now, many shall rise together against the king of the south, namely, against Ptolemy Epiphanes, who was then in a state of childhood.] Hieron. ibid.
* 7. [Translated in the text.] Vide 1 Sam. xxv. 10.
Filii quoque prævaricatorum populi tui.-Vulg. Of Vios Toy Roser To σs. Sept. [Translated in the text.]
Ut subditæ prius Ægypto provinciæ rebellarent. [Translated in the text.] Hieron. ibid.
§ Polyb. lib. 3, p. 159. Appian. de Bell. Syr. in principio.
Hieron. col. 1125. Polyb. apud Joseph. et Joseph. Antiq. lib. 12, cap. 3, sect. 3, p. 520, 521, edit. Hudson.
¶ Polyb. lib. 17, p. 773.
** Hoteμmeron yap ȧvтw wρоcεDETо, oppugnata enim, in ejus partes concessit [Translated in the text.] 'Exxoiw; but woσe9vTo Ind. Judæi ultro deditionem fecerunt. Translated in the text.] Joseph. ibid.
cities,' or 'the city of munitions, and the arms of the south shall not withstand, neither his chosen people, neither shall there be any strength to withstand. But he that cometh against him, shall de according to his own will, and none shall stand before him: and he shall stand in the glorious land, which by his hand shall be consumed,'-ver. 15 and 16. "Antiochus being willing to recover Judea, and the cities of Colo-Syria and Palestine, which Scopas had taken, came again into those parts. Scopas was sent again tc oppose him, and Antiochus fought with him near the sources of the river Jordan, destroyed a great part of his army, and pursued him to Sidon, where he shut him up with ten thousand men, and closely besieged him. Three famous generals were sent from Egypt to raise the siege; but they could not succeed, and at length Scopas was forced by famine, to surrender upon the hard conditions of having life only granted to him and his men; they were obliged to lay down their arms, and were sent away stript and naked."* This event, I conceive, was principally intended by his 'casting up a mount, and taking the city of munitions;' for Sidon was an exceeding strong city in its situation and fortifications. But if we take the phrase more generally, as our translators understand it, Antiochus, after the success of this battle and of this siege, reduced other countries and took other fenced cities,' which are mentioned by Polybius, † and recited by Jerome out of the Greek and Roman historians. 'The arms of the south' could not withstand' him 'neither his chosen people;' neither Scopas, nor the other great generals, nor the choicest troops who were sent against him: but he 'did according to his own will, and none' was able to stand before him; for he soon rendered himself master of all Colo-Syria and Palestine. Among others, the Jews§ also readily submitted to him, went forth in solemn procession to meet him, received him splendidly into their city, supplied him with plenty of provisions for all his army and elephants, and assisted him in besieging the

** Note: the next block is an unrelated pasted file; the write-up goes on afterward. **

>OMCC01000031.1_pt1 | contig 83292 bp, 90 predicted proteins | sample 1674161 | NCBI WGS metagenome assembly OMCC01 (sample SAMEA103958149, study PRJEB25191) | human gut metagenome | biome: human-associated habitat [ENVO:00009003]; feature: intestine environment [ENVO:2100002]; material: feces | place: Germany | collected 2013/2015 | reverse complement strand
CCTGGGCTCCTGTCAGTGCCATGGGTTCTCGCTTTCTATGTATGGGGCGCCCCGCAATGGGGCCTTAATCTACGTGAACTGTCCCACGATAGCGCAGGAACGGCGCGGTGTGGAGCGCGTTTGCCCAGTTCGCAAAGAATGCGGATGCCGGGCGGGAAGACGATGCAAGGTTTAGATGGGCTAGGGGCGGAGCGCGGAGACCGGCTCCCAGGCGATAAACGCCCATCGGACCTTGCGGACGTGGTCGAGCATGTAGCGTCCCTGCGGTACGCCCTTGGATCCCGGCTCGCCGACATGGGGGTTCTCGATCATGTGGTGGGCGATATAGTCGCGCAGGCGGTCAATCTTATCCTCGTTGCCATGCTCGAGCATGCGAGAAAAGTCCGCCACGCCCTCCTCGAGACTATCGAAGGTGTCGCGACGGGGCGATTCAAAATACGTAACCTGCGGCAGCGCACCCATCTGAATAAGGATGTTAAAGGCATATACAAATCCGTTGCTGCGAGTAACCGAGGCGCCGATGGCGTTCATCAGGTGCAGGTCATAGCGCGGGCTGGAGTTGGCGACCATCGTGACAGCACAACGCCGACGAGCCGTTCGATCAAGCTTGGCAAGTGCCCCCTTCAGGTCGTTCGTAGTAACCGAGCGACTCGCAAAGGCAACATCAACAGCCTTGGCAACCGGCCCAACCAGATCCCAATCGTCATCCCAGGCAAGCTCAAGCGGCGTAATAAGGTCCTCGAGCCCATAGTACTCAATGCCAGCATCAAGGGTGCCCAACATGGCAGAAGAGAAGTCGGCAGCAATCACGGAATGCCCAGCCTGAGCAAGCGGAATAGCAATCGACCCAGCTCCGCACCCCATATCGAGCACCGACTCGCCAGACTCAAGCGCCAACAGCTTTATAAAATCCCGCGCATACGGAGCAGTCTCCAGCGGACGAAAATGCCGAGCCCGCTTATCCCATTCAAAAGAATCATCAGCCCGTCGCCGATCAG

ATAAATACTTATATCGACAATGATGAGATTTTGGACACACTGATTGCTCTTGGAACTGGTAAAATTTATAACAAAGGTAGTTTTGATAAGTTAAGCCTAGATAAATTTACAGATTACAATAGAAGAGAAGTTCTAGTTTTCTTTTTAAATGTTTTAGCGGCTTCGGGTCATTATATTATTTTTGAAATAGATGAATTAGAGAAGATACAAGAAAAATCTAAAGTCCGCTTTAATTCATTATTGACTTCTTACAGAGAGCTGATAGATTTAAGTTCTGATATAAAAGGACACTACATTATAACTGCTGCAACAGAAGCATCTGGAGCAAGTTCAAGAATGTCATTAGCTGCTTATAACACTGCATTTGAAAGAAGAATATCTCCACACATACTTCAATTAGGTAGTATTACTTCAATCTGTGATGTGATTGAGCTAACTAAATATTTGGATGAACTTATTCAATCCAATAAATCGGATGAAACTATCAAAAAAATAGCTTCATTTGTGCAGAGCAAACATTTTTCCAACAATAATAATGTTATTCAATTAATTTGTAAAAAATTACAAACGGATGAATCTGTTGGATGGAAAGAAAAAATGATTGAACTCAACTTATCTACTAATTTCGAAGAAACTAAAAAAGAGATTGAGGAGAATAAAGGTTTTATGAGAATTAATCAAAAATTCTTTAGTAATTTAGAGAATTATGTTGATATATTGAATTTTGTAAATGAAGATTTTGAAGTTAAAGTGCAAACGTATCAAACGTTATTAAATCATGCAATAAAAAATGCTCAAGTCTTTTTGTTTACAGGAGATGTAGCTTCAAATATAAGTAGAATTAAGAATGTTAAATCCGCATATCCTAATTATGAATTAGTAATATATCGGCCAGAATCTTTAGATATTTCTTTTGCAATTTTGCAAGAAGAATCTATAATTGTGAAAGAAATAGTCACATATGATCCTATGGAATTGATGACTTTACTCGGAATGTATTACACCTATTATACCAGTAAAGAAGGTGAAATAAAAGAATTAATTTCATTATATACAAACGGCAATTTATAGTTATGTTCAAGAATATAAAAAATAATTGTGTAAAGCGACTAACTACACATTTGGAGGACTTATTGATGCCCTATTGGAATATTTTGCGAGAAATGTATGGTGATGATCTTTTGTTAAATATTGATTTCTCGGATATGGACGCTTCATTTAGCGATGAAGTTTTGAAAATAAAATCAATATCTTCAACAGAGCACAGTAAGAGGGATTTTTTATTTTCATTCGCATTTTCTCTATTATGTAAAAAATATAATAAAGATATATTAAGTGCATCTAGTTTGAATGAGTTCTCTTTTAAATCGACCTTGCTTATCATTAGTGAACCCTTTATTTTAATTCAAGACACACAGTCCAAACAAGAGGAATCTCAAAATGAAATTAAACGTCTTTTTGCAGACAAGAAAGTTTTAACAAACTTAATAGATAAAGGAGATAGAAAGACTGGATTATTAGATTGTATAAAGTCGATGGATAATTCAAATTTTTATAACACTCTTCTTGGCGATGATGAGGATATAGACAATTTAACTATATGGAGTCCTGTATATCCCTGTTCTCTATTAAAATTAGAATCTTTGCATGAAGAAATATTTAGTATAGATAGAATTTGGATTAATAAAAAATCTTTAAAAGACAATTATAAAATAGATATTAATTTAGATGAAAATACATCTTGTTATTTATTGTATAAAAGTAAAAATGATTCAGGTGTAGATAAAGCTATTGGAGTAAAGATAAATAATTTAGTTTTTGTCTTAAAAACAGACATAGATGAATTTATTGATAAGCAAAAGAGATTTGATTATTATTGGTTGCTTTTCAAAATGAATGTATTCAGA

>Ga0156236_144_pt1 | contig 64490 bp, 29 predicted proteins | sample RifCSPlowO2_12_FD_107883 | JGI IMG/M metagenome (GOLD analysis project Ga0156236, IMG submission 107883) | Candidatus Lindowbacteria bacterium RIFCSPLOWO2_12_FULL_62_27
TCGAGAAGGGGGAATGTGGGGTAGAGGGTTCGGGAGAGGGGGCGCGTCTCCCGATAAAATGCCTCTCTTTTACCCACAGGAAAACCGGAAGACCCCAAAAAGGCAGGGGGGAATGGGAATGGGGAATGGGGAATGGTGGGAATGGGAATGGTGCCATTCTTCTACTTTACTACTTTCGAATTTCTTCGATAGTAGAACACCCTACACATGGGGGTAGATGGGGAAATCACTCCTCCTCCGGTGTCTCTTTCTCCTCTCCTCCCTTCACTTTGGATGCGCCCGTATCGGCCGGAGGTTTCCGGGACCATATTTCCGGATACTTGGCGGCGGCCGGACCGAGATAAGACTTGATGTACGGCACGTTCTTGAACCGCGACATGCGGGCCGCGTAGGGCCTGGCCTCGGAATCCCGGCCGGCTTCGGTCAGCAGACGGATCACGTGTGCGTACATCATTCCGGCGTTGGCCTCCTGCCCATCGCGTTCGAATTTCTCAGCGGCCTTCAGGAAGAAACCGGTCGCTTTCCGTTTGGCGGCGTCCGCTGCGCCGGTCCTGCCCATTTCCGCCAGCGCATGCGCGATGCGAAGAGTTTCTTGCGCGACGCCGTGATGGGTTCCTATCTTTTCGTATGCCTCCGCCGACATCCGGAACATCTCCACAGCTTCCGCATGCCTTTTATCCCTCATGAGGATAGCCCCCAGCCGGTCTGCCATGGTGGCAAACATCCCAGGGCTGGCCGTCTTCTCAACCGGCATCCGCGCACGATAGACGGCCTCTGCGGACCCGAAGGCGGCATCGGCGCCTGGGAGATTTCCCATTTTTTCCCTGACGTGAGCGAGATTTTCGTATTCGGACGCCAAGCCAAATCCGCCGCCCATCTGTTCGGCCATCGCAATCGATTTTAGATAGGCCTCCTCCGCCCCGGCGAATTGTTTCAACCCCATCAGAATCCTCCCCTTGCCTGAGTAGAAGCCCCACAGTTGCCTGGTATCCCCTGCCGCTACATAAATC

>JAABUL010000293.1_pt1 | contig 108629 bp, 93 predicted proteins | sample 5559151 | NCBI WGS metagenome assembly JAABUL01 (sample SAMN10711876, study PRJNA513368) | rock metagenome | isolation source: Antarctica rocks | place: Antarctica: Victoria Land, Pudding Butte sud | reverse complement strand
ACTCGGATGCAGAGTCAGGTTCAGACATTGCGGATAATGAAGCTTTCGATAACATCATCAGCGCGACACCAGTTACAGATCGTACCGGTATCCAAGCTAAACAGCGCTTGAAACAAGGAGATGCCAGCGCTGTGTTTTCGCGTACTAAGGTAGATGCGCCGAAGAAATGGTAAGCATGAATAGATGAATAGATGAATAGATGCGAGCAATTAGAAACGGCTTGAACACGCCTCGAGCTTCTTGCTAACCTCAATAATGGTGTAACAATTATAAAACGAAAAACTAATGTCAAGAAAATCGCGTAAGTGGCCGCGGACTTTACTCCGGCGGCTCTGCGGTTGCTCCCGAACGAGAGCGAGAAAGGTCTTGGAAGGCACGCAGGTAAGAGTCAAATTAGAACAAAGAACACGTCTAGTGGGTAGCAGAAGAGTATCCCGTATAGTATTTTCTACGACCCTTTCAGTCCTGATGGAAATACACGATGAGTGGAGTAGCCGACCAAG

* Antiochus enim volens Judæam recuperare, et Syriæ urbes plurimas, Scopam ducem Ptolemæi, juxta fontes Jordanis, ubi nunc Paneas condita est, inito certamine fugavit, et cum decem millibus armatorum obsedit clausum in Sidone. Ob quem liberandum misit Ptolemæus duces inclytos Eropum, et Menoclem, et Damoxenum. Sed obsidionem solvere non potuit: donec fame superatus Scopas manus dedit, et nudus cum sociis dimissus est. Hieron. ibid. [Translated in the text.] Joseph. ibid. Valesi Excerpta ex Polyb. p. 77, &c.
† Polyb. apud Joseph. ibid. Hieron. ibid.
Liv. lib. 33. cap. 19. Justin. lib. 31, cap. 1. Polyb Legat. 72, p. 893.
garrison, which Scopas had left in the citadel. Thus he stood in the glorious land,' and his power was established in Judea. Which y his hand shall be consumed? So this passage is generally unaerstood and translated, and commentators hereupon observe that Josephus relates, that "Antiochus the Great reigning in Asia, the Jews, their country being wasted, suffered many things, as well as the inhabitants of Celo-Syria. For Antiochus warring against Ptolemy Philopator, and against his son Ptolemy Epiphanes, it was their fate to suffer, whether he was conqueror, or was beaten, so that they were like a ship tost in a tempest, and lying between both were sure to suffer, which ever side prevailed."* But then they could not be said to be consumed by the hand of Antiochus particularly; they were consumed as much or more by Scopas: and the word is capable of another interpretation, which agrees as well with the truth of the Hebrew, and better with the truth of history. It may be translated, Which shall be perfected,' or prosper, or florish, in his hand.' The original will well admit of this sense, and the event confirms it. For Antiochus, to reward and encourage the Jews in their fidelity and obedience to him, gave orders that their city should be repaired,† and the dispersed Jews should return and inhabit it; that they should be supplied with cattle and other provisions for sacrifices; that they should be furnished with timber and other materials for finishing and adorning the temple; that they should live all according to the laws of their country; that the priests and elders, the scribes and Levites should be exempted from the capitation and other taxes; that those who then inhabited the city, or should return to it within a limited time, should be free from all tribute for three years, and the third part of their tribute should be remitted to them for ever after; and also that as many as had been taken and forced into servitude, should be released.